|Pundits Worry About Conservatism. Again||Liberals Say It's the End of an Era|
by Christopher Chantrill
October 16, 2012 at 12:00 am
IVE ALWAYS had a stick up my butt about Arthur Millers Death of a Salesman, the 1951 play about the emptiness of the success culture. Whats the point about success, says lefty Miller, when Willy Lomans life as a salesman ends in failure? And whats the point of high-school athletics, when athletes like Willys son Biff end up as thieves and drifters?
You have to hand it to Arthur Miller. He got his play in under the wire just before the golden age of sales, when salesmen spent half a century happily selling Chevrolets so Americans could see the USA. Who could have foreseen in 1951 the golden age dawning for high-school and college and professional ath-e-letes? And dont get me started on selling real estate.
But liberals have been trotting out to endless revivals of Millers play in the 60-odd years since Deaths debut. What a grand old time they have had shaking their heads at the emptiness and the superficiality of profits and business success.
Imagine my shock when I got to see Joe Biden channeling Willy Loman on TV last Thursday! Was he auditioning for a part in Death of a Liberal? No, wait. Its obvious that the new Willy Loman character is a composite, with Joe Biden trying out for the manic side--Attention must be paid to the middle class!--and President Obama playing the depressive, just churning out the progressive patter because thats all he knows how to do.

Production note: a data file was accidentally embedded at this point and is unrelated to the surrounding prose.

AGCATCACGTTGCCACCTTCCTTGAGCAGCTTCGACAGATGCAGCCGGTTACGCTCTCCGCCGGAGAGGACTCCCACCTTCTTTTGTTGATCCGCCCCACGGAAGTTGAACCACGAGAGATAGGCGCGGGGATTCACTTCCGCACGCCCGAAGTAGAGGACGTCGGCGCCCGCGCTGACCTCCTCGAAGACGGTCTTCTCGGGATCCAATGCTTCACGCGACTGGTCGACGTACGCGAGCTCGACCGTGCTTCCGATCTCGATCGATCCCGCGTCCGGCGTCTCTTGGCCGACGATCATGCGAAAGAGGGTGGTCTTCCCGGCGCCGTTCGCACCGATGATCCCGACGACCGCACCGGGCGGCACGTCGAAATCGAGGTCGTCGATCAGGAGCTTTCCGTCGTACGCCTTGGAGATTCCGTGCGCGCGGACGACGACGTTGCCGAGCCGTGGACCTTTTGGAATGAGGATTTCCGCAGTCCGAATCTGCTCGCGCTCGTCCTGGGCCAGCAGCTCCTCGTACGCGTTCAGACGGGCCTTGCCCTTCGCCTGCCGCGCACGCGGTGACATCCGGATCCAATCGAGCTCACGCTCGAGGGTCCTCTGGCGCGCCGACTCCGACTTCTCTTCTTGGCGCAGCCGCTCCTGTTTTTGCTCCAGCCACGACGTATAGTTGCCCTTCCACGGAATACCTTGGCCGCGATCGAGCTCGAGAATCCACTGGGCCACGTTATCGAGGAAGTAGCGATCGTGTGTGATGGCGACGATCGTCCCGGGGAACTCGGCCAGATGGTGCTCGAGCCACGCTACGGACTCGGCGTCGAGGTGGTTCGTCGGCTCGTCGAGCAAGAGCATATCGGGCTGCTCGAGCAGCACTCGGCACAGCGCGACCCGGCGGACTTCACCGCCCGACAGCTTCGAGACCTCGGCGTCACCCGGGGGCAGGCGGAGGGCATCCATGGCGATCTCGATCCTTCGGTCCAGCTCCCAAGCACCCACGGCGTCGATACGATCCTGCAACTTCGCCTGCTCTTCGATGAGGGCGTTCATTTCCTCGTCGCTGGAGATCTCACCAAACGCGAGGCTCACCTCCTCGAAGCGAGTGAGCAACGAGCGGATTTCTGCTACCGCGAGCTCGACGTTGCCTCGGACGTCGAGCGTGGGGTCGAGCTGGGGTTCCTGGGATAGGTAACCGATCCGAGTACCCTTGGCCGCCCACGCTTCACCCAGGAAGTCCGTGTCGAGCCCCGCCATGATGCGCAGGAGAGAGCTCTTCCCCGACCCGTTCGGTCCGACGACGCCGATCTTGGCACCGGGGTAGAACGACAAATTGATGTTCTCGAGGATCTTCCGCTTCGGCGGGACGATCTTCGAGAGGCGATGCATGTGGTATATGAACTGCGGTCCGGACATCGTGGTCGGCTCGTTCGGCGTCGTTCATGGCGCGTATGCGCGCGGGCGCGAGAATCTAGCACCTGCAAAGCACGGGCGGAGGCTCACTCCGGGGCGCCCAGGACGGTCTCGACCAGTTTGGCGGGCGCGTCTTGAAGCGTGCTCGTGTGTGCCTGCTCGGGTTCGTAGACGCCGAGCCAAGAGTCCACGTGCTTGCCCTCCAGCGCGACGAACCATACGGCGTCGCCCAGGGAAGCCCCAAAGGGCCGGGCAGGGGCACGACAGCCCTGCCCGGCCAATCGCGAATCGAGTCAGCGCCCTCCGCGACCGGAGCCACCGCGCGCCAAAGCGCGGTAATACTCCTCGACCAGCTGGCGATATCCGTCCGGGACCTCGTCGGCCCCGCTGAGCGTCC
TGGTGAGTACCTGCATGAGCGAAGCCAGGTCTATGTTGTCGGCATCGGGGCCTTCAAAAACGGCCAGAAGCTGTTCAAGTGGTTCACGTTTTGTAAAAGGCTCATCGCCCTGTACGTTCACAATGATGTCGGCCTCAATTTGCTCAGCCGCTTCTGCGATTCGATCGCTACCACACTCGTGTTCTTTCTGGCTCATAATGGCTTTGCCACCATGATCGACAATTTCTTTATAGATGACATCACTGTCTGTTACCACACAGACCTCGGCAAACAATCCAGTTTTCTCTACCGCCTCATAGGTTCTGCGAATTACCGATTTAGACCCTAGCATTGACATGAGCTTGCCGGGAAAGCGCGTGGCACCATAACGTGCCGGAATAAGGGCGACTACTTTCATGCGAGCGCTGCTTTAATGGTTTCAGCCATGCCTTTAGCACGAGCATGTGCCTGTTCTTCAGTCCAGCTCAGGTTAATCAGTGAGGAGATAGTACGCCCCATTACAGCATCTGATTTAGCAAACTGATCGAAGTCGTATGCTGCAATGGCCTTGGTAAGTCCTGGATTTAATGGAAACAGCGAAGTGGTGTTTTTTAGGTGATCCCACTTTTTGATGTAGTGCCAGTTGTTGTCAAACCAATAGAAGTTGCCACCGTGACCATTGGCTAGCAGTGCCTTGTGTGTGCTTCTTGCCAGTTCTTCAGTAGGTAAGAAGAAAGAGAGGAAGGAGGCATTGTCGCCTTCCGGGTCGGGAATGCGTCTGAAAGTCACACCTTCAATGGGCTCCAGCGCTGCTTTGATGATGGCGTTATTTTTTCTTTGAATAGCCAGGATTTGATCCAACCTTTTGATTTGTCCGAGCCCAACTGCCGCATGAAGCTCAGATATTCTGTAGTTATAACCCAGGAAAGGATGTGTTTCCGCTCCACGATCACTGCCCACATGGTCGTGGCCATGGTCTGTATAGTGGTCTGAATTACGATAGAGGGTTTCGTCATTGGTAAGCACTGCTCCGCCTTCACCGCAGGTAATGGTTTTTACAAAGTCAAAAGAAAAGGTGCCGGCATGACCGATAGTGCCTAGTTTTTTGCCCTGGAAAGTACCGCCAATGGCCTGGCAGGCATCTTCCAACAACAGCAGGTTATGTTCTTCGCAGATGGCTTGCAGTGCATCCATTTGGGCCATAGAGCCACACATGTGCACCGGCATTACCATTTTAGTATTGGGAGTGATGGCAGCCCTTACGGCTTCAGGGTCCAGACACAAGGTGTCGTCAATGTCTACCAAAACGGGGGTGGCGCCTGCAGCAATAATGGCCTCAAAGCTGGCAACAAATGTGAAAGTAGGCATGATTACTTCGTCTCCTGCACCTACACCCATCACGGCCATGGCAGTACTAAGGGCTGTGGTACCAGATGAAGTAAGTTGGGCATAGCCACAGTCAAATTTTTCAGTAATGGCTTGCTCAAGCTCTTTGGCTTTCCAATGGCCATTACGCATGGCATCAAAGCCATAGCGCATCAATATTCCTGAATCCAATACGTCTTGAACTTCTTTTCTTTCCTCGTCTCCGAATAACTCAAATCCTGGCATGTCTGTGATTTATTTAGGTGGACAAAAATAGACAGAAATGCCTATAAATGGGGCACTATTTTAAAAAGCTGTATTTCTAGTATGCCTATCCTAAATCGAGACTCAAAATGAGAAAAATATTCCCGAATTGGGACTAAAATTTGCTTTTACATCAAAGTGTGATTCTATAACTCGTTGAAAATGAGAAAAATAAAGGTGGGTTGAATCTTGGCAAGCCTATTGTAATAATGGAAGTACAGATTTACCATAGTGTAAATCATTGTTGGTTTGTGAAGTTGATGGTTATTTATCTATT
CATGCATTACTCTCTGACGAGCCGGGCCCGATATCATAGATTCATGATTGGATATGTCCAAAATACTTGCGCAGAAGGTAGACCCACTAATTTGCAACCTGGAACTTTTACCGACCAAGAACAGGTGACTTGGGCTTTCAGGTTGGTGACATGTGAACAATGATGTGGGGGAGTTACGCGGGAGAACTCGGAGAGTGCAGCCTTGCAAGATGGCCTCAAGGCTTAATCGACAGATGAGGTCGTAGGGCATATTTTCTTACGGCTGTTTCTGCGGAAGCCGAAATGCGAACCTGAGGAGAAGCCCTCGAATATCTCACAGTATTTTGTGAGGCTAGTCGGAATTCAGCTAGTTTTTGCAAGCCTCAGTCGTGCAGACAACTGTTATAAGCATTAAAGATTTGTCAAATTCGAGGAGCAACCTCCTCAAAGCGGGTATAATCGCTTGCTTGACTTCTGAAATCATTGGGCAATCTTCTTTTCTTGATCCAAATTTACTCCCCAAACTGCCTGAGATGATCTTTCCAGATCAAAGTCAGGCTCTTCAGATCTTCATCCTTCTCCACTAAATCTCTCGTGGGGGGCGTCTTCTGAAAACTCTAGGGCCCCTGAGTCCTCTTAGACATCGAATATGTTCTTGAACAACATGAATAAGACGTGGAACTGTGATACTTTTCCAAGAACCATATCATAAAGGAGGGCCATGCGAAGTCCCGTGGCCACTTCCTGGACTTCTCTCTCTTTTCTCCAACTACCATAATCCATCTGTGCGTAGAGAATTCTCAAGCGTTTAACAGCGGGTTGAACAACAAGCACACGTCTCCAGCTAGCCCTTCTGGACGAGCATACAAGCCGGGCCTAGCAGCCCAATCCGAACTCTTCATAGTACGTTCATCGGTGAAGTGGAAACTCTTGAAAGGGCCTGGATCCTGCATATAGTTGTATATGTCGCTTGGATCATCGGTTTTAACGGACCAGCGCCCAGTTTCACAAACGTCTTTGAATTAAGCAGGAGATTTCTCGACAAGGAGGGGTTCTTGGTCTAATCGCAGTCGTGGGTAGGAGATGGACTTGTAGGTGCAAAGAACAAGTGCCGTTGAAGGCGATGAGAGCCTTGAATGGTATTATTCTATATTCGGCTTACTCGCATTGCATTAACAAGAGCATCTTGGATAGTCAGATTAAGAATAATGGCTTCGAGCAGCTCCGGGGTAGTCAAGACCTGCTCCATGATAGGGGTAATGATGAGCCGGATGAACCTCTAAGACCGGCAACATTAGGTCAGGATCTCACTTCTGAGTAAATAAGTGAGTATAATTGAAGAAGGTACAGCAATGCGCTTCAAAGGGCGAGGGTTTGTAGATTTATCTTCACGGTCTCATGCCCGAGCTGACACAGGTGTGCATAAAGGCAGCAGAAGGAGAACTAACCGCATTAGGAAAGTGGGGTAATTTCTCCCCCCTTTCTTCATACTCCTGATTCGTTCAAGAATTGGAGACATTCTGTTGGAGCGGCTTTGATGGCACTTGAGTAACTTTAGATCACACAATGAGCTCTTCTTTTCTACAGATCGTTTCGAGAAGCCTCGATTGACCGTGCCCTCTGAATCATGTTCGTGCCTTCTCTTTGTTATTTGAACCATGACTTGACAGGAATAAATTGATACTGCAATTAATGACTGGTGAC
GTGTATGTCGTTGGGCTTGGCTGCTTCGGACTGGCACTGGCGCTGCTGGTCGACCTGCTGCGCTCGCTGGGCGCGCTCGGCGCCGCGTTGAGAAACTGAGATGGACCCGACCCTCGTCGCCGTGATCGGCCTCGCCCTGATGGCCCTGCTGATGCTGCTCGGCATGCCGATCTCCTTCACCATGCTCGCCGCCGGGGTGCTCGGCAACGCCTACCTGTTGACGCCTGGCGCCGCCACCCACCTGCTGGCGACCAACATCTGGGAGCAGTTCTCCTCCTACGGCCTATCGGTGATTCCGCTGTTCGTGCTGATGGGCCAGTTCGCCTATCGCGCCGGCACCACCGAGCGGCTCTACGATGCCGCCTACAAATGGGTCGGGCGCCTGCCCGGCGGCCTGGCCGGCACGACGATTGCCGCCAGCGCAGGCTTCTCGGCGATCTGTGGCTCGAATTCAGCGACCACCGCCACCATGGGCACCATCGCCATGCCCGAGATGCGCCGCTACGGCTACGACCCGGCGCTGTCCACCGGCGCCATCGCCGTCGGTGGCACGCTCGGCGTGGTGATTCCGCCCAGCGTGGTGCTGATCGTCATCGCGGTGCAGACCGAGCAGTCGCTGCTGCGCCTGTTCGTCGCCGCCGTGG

You need the composite character because the moribund liberalism of todays educated ruling class features two stock characters. There is the old-style machine pol, the class warrior still ranting away about good jobs at good wages to his union hall buddies, or his modern race warrior variant frightening blacks with nightmares of a return to Jim Crow. Then there is the stock urban liberal smoothly imagining well-run administrative programs that will deliver affordable something or other: housing, health care, education, day-care, contraception.
So here we are in the fall of 2012 with these stereotypes ranting or muttering away with their tired clichés while the nation gets flushed down the toilet.
Death of a Salesman told us about the cynicism of liberals that wanted us to abandon the stupid optimism of the American Dream for a life of government dependency.
Death of a Liberal is telling us about the terminal pessimism of todays liberal elite. Just like Willy Loman, liberals are about to go out and crash the national car in the hope that the insurance will pay out to the survivors.
But really, there is a path for liberals other than suicide, and it starts with fixing the central liberal mistake of the last half century. Liberals have insisted on explaining away, rather than trying to understand, the meaning of Ronald Reagan and the 25 years of economic boom that began in 1983 when Reagans tax cuts and his spending cuts fully took effect.